1992 743B cold starting PAIN

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RobPg1967

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Hey guys - my 743B needs a shot of starting fluid every morning - once she's warmed up starts just fine. I hold the key counterclockwise ( ignition) for 30 seconds for the glow plugs to kick in but doesnt seem to help. If I need new glow plugs - I really could use a crash course in changing them . There always seems to be a trick or two when it comes to stuff like this and since I never changed these plugs I figure asking you old pro's will definately help me out. Thanks
 

Tazza

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There is no easy way i'm afraid.
You will need a 12mm deep socket on a 1/4” drive ratchet set.
The hardest part is getting the socket between the inlet manifold and the outside of the plug. At the injector pump you will need to remove a tube line or 2 to gain access. Just take your time and you will be fine. Your best bet is to take the plug from number 4 out first as its the easiest and get it matched. From bobcat its far too expensive. I paid less than $10 AUD each for mine.
Before you start pulling plugs, check they are getting power, it could be as simple as a dead relay.
 

Fishfiles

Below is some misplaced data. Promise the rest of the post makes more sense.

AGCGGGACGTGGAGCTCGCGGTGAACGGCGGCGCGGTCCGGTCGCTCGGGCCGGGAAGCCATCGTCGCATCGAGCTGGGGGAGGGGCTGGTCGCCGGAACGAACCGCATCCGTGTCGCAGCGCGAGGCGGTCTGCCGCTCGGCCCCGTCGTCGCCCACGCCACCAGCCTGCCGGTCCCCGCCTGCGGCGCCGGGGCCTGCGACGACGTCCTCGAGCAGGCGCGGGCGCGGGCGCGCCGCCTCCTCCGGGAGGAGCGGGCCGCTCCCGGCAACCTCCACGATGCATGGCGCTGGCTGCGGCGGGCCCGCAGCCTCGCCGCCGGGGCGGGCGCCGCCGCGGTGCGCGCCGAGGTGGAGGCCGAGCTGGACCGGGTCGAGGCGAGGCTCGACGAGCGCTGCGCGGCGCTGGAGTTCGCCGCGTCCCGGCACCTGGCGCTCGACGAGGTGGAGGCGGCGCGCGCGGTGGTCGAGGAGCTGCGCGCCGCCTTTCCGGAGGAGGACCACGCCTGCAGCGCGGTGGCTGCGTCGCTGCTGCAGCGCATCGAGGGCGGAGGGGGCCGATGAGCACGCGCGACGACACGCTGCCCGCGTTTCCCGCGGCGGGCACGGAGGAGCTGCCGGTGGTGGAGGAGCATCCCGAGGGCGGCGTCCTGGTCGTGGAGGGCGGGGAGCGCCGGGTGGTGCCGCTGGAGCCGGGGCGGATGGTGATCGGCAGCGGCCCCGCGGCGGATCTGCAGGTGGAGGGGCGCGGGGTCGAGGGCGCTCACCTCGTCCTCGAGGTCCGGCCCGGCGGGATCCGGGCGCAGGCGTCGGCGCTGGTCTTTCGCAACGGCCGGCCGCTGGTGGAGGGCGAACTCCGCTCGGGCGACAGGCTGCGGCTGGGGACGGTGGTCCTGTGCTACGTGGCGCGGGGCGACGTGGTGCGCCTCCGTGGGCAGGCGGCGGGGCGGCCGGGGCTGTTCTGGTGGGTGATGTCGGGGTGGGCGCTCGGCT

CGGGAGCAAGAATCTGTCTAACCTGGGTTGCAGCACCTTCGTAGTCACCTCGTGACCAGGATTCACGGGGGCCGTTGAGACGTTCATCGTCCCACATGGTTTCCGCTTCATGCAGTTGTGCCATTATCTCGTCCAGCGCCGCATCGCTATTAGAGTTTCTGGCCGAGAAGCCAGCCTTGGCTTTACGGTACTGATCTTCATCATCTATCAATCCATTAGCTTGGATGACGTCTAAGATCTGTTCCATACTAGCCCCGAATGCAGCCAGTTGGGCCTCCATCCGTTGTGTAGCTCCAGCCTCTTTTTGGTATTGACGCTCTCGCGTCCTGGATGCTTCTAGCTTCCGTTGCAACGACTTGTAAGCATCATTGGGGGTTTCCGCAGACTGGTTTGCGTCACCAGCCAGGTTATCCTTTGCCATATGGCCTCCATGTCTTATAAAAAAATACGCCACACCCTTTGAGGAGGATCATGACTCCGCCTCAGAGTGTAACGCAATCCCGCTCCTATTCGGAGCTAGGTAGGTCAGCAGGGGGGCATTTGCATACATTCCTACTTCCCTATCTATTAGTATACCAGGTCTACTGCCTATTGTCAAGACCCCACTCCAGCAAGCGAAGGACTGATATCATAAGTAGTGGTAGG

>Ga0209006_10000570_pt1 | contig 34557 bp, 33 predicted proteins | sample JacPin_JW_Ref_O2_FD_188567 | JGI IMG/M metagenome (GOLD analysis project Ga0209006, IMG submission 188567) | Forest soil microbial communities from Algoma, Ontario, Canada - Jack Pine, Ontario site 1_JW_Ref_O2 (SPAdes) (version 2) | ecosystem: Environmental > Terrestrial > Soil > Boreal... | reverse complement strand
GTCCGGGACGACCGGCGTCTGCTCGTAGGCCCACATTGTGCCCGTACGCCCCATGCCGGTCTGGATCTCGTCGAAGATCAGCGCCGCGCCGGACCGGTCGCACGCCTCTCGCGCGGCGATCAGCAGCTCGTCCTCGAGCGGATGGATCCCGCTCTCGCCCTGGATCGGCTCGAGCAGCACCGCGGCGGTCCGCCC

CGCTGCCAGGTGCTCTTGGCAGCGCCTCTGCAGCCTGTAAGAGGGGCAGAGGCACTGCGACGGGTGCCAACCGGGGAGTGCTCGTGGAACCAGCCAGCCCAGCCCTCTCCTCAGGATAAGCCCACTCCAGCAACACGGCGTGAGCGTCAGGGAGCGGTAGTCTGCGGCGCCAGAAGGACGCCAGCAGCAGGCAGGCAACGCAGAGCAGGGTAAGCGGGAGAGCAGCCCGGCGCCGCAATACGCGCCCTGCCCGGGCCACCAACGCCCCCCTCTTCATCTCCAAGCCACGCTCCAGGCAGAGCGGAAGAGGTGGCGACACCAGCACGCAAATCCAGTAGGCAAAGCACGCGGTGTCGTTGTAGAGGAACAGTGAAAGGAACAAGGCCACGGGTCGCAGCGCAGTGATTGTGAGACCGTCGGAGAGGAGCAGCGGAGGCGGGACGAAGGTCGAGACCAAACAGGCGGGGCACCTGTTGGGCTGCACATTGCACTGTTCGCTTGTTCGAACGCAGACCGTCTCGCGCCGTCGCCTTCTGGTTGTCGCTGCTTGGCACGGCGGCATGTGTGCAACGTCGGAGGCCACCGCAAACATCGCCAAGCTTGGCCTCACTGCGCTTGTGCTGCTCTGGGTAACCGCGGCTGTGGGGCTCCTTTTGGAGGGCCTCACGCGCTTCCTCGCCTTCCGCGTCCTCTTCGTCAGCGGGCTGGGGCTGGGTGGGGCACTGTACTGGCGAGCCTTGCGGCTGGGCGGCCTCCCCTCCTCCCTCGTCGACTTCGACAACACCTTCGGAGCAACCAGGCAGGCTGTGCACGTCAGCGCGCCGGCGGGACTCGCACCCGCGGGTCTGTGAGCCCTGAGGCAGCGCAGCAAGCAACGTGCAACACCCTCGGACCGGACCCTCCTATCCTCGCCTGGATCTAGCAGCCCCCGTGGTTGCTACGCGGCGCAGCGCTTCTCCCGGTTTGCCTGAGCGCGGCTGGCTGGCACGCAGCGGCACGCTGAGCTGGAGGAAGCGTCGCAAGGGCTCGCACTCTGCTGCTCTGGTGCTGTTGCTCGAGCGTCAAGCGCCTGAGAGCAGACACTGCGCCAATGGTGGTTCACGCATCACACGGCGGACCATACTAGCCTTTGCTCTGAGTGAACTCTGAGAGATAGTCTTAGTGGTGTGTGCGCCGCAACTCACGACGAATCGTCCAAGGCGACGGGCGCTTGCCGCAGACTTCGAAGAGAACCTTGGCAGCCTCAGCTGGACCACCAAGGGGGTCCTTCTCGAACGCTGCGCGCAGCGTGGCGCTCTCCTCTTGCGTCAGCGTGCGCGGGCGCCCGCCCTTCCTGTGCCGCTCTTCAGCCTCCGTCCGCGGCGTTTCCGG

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I will usually check for voltage at the glow plug with a test light on the bar that runs from one to another and feel the head of the glow plug with a wet finger after holding the glow plug on , and you can pretty much tell if they are getting hot or not ----but I am affraid that you hard starting is most probally a compression problem , especially since it has become a starting fluid addict ------ it's a good time to check the compression when the glow plugs are out , if you don't have the adaptor to check the compression thru the glow plug holes and you or some one you know welds you can take the old glow plug and cut the top off with a hack saw or grinder and use a punch to punch the electrode rod out the center , leaves a perfect hole right thru the threaded tube , then weld ( preferabally Tig weld or acctylene braze ) a fitting which will connect to a compression tester to the glow plug and you have a adaptor , don't have the book in front of me but seem to remember the compression should be well over 400psi , something like 475 and no more than 10% difference between any cylinders , under 400 and it will probally be hard starting good luck